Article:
Forgive me if I get a little serious for a moment, Dear Reader.
I wish more people read this blog. I especially wish more journalists read this blog. I want everybody, but especially journalists, to quit using the term sexual assault.
Any willful attempt or threat to inflict injury upon the person of another, when coupled with an apparent present ability so to do, and any intentional display of force such as would give the victim reason to fear or expect immediate bodily harm . . . .
Black’s Law Dictionary, 5th ed. (West Pub. Co., St. Paul, Minn., 1979).
Note that assault does not require actual contact. Battery, on the other hand, does. It has been called “the consummation of an unlawful assault.” In legal terms, it covers any intentional or negligent, unwanted touching that causes injury or offense. That might be anything from a tap on the shoulder to a severe beating, although the damages or penalty might differ considerably from one case to another.
Black’s doesn’t define sexual assault (at least, the fifth edition, which is all I have, doesn’t). Merriam-Webster’s On-line Dictionary gives the following definition of sexual assault:
illegal sexual contact that usually involves force upon a person without consent or is inflicted upon a person who is incapable of giving consent (as because of age or physical or mental incapacity) or who places the assailant (such as a doctor) in a position of trust or authority
From a legal standpoint, this definition seems to be wrong, in that assault per se does not require contact. This seems to me to be the definition of sexual battery.
The definition of sexual is utterly vague in this context:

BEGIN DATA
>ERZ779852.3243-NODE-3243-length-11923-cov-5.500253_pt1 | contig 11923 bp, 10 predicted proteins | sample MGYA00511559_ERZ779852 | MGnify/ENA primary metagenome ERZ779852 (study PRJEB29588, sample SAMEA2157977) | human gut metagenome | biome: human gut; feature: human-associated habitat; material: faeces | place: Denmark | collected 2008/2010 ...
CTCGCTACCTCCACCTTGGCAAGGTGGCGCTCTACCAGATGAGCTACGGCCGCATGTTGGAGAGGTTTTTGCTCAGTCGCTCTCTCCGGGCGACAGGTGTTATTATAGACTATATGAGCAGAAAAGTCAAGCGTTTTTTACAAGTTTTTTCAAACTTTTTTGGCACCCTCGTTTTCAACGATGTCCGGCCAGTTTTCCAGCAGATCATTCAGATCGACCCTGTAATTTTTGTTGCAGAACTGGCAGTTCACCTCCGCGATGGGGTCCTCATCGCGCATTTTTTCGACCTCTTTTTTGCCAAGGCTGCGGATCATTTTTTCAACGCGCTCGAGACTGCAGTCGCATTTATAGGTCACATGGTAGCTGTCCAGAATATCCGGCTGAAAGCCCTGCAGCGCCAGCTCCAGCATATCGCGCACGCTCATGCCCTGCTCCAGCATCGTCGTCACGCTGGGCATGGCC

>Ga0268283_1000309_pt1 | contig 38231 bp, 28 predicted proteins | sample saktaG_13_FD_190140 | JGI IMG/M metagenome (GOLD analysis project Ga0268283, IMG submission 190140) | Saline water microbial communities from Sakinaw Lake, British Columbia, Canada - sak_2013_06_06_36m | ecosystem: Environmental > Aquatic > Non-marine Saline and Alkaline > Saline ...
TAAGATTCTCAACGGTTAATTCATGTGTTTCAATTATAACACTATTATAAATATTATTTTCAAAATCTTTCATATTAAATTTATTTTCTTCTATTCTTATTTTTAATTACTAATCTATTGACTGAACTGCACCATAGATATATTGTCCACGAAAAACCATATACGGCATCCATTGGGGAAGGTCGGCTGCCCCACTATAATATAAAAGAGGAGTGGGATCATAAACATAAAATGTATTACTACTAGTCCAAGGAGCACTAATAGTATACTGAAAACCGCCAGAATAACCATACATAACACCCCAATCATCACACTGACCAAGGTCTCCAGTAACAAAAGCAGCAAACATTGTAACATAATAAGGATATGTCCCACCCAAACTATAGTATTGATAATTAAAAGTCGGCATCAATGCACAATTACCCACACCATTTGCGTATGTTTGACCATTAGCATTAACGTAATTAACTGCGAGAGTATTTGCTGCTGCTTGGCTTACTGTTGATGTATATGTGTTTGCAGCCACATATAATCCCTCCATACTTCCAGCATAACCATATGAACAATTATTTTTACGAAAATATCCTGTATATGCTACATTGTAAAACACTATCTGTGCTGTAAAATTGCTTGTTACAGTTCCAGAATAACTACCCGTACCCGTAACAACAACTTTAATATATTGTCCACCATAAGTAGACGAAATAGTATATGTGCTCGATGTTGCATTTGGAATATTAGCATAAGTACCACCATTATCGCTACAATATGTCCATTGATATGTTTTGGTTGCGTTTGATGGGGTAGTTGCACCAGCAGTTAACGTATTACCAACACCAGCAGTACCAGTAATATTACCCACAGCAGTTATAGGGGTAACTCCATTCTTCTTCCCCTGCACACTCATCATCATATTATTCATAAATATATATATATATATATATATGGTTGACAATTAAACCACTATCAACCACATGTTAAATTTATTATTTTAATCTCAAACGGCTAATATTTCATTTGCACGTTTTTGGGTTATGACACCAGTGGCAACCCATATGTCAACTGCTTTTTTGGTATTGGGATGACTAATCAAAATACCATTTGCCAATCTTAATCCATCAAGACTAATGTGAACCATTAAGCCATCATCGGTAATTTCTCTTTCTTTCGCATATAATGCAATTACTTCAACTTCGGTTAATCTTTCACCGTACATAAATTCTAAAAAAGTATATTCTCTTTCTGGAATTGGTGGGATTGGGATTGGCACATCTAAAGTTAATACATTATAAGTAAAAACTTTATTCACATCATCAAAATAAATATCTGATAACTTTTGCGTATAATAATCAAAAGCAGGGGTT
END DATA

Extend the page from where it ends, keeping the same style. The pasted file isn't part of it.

1: of, relating to, or associated with sex or the sexes • sexual differentiation • sexual conflict
“2: having or involving sex • sexual reproduction
I haven’t looked at any statutes for a definition of sexual assault, because I’m concerned with general usage, not with prosecution. If there is a crime called “sexual assault”, it has presumably been defined with more precision.
At any rate, I say all this because I want people, and especially the press, to be more precise when they talk about what’s currently referred to as “sexual assault”. “Sexual battery”, while in many cases more correct, is equally vague. Either term at present would seem to cover anything from an unwelcome pat to a brutal rape.
Right now, the term “sexual assault” is frequently, but not exclusively, used as a euphemism for rape, and it almost always implies rape, or something approaching it, or at least a willingness, if not an intention, to commit it. It gives people who want such a thing a way of implying that a man is a rapist, without actually accusing him of rape (which would be actionable if not proved).
No matter how creepy a man (or the rare woman who is accused of “sexual assault”) may be, no matter how offensive his words or his pats or his gropes may be, nobody should accuse him of rape, even implicitly, unless he has committed a rape. We should not have a term that merely implies rape. If he has committed a rape, he should be accused and, upon proof, punished for it. If he has not committed a rape, he should not be accused of sexual assault. He should be accused of whatever he has done (according to the accuser), in clear and unambiguous terms, and he should suffer the just consequences of that act, but only of that act.